This stuff isn't an issue for me right now, however: the thoughts came and went and I dealt with them, at least for the time being, in part by simply accepting them. There's not much you can do, like I said, and you deal with what you got and you make what you got work for you.

Whatever it is.

Comments

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ex_chrisbil
Jan. 10th, 2008 03:55 pm (UTC)
You remind me a little of Chabon, in that you can have fantastic ideas from an emotional or life perspective which can or cannot be written as speculative fiction. I don't think you need to worry about whether you're writing in that genre or not. Do it if it works, don't if it doesn't. You're more than a speculative fiction writer.

On the plus side, that's probably a bonus for your writing career, if you can get noticed widely.
benpeek
Jan. 10th, 2008 11:45 pm (UTC)
'you're more than a speculative fiction writer'

heh. someone going to crucify you for that, man ;) but thanks for the sentiment.
ex_chrisbil
Jan. 11th, 2008 12:43 am (UTC)
Ha, well they'll be wrong if they do. I mean it in a literal sense, not a derogatory sense, and anyone who knows me will know that. ;) Basically, you can write whatever. It'll be good. Happy days.
switchknitter
Jan. 10th, 2008 06:58 pm (UTC)
I've just started writing again, as you know, and I worry about what will happen if I get published. Do I really want to be writing to a deadline? On the other hand, I seem to do better when I have deadlines, so maybe that's the way to go.

Everybody doubts their position sometimes. You're doing well, you know, and I have great faith in you. *hug* It'll work out. Just keep writing.
benpeek
Jan. 10th, 2008 11:44 pm (UTC)
deadlines aren't too bad. they're nice--the problem is all the stuff that goes with it, i find. the people. the people are the problem, as always.
buymeaclue
Jan. 10th, 2008 07:02 pm (UTC)
>But, and I was talking about this a week or so ago, which may have triggered my original melancholic thoughts, but you got to fight to keep that purity in you, if you want to keep it. If you want to keep that simple pleasure it gave you at the start, you got to fight for it. I'm not sure, exactly, how you do that.

This is almost precisely why I've retreated as much as I have (which, granted, is still less than many people) from the Writing Community(tm), and also why I'm not writing at all these days.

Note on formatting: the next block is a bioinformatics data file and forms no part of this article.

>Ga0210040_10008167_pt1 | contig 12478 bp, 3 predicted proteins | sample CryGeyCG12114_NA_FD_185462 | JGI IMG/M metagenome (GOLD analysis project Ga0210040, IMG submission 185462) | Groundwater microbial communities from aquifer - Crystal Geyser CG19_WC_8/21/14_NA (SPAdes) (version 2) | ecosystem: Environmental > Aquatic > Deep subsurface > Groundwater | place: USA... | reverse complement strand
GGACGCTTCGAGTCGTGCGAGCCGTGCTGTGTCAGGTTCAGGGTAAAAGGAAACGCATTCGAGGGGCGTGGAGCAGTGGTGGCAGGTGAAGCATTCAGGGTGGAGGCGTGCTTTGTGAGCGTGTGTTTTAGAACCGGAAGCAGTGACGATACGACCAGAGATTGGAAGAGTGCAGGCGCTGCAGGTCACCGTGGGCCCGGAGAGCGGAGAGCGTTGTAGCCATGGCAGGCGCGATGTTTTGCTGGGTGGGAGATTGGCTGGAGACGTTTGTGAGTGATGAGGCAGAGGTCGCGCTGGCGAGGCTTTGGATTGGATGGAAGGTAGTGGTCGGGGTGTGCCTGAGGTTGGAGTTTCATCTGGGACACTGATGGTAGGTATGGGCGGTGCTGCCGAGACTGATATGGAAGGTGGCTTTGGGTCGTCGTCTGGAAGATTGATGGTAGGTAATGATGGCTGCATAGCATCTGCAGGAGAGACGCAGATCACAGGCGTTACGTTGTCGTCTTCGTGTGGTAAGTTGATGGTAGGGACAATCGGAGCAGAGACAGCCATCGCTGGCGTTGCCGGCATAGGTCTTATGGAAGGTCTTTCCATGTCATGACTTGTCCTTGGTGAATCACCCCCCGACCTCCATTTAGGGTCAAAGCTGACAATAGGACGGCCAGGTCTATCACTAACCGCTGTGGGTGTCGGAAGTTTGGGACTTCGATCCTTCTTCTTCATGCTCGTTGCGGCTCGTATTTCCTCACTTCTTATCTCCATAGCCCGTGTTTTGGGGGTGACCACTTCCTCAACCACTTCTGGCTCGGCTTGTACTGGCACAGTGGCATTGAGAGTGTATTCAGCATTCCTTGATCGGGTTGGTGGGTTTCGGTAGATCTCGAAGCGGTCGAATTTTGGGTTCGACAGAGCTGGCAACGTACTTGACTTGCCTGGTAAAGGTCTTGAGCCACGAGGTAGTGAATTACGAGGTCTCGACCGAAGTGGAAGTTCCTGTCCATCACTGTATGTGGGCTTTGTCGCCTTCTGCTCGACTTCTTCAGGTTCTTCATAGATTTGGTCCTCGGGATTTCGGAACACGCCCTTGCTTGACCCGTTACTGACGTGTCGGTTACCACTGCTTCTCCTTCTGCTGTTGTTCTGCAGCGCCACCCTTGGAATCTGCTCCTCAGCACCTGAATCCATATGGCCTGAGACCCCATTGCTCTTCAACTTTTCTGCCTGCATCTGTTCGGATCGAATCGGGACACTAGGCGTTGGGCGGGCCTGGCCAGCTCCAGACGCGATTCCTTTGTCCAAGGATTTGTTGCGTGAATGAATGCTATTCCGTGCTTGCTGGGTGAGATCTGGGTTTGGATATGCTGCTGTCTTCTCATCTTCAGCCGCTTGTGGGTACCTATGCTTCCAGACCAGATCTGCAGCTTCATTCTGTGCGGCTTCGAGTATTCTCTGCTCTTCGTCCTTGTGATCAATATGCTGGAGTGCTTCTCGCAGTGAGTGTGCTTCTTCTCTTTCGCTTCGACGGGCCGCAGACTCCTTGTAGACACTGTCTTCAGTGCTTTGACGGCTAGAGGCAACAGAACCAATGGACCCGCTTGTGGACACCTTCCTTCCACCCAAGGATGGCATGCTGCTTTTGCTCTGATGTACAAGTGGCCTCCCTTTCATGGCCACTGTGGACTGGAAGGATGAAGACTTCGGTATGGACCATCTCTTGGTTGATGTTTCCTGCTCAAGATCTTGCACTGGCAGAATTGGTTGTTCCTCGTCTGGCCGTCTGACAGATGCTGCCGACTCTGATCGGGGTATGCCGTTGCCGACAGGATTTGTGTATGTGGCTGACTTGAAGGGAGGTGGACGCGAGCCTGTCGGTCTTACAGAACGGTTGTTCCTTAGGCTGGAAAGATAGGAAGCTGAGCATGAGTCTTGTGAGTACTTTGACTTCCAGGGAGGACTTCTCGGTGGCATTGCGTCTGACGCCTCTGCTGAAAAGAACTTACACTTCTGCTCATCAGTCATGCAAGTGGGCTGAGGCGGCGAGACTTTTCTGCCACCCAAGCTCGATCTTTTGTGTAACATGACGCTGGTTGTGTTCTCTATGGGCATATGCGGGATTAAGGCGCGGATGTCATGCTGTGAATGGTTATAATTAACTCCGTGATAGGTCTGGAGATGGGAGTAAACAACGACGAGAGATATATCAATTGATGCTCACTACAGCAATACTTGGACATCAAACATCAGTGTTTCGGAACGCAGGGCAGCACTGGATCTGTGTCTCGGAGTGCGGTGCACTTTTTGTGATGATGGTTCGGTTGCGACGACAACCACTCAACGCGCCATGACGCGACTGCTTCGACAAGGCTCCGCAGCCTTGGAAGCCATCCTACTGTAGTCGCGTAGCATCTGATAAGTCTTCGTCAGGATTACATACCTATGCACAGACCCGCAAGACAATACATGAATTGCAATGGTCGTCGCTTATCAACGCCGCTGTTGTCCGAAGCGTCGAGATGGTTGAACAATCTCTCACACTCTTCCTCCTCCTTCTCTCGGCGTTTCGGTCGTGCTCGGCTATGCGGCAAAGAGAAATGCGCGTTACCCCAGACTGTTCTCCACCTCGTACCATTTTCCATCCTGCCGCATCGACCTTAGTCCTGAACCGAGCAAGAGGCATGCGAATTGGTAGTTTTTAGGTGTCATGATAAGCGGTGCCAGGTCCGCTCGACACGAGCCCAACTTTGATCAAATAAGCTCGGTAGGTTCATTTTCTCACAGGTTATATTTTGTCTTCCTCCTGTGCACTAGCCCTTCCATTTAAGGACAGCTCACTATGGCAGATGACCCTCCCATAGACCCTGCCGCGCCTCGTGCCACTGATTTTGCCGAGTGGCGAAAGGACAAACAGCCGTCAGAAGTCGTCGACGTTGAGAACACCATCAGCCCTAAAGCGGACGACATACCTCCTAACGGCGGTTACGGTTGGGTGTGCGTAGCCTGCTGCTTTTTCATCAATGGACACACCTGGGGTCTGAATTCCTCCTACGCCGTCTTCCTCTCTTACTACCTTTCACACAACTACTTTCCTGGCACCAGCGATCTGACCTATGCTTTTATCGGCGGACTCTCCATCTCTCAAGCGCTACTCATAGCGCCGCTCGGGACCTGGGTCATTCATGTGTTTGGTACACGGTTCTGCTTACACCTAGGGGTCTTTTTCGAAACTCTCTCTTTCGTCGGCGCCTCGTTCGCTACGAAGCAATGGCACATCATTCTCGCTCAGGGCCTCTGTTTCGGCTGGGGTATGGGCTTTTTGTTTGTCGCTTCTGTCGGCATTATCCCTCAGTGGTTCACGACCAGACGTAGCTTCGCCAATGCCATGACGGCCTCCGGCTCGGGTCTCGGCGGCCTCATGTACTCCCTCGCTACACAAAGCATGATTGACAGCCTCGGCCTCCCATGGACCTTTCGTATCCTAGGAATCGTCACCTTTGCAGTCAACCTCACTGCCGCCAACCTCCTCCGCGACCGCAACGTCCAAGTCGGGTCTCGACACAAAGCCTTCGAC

Ain't easy. May you have a better time of it.
benpeek
Jan. 10th, 2008 11:43 pm (UTC)
i do alright with it, mostly. you just have those days, y'know? it's really not a bit thing. i just figured it'd make for a slightly interesting blog post. heh.

and it's not hard for me to step back. just means switching off the net for a while.
catsparx
Jan. 10th, 2008 09:02 pm (UTC)
I am currently experiencing the exact opposite. I feel as though I've gained purity through writing. When I started at it, I was trying to make noise. Trying to *be* someone. Now I'm trying to say some specific things. Making art not noise.
benpeek
Jan. 10th, 2008 11:41 pm (UTC)
yeah, i've been like that. it's a good feel. shame bout the business side of things, really.
lucius_t
Jan. 10th, 2008 09:50 pm (UTC)
Charles Bukowski's tombstone reads, Don't Try.

So quit. :)
benpeek
Jan. 10th, 2008 11:34 pm (UTC)
well, i always did wonder why it'd be like to work in the circus. i could get a job shoveling elephant shit ;)
crrazyjane
Jan. 11th, 2008 03:28 am (UTC)
mmm, yeah. see, writing's a bit accidental for me. I seem to be able to keep my shit straight mostly by not thinking, "I want to write" and instead thinking, "I actually want to be happy to wake up in the morning."

so - I don't really write anything that doesn't make me happy to wake up in the morning.

if nobody wants to publish it, I'll just have to keep eating beans and customer servicing. at least, until I find myself a nice, sweet sugar daddy.

heh.
benpeek
Jan. 11th, 2008 03:32 am (UTC)
see, that's how i am. i write what keeps me happy, but i've had to give up that sugar daddy/mummy dream. it just didn't seem to be working out for me.

probably the cause of all my problems, that dead dream ;)
garykemble
Jan. 12th, 2008 04:05 am (UTC)
Maybe the way to keep the purity is to have a day job and writing is just your hobby. That way you only write what you want to, when you want to.
benpeek
Jan. 12th, 2008 11:04 pm (UTC)
nah, i don't think so. look round this scene, man. for a lot of people that's the deal and i don't know about the purity there.

but either way, you just have days like that. it's not the work, not the grind, it's the people. you get over it.